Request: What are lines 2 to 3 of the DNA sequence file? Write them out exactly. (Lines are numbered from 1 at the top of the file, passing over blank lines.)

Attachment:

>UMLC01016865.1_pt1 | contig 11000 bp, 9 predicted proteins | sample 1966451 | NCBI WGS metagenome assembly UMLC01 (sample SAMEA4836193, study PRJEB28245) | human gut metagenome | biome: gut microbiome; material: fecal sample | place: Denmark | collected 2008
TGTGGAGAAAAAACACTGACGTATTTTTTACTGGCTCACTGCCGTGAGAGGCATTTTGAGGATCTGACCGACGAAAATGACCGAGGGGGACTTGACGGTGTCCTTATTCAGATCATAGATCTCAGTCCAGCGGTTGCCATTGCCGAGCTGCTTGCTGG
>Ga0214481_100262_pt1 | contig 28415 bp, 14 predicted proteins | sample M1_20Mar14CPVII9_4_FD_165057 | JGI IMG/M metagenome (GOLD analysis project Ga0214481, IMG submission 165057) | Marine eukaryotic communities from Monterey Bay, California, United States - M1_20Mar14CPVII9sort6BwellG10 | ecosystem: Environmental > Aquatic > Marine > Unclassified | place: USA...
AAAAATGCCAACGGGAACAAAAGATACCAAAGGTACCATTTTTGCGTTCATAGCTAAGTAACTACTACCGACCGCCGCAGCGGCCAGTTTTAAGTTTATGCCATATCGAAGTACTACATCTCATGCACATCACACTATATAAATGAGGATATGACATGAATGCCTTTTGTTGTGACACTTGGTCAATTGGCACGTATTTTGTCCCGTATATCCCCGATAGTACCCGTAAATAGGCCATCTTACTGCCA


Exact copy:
TGTGGAGAAAAAACACTGACGTATTTTTTACTGGCTCACTGCCGTGAGAGGCATTTTGAGGATCTGACCGACGAAAATGACCGAGGGGGACTTGACGGTGTCCTTATTCAGATCATAGATCTCAGTCCAGCGGTTGCCATTGCCGAGCTGCTTGCTGG
>Ga0214481_100262_pt1 | contig 28415 bp, 14 predicted proteins | sample M1_20Mar14CPVII9_4_FD_165057 | JGI IMG/M metagenome (GOLD analysis project Ga0214481, IMG submission 165057) | Marine eukaryotic communities from Monterey Bay, California, United States - M1_20Mar14CPVII9sort6BwellG10 | ecosystem: Environmental > Aquatic > Marine > Unclassified | place: USA...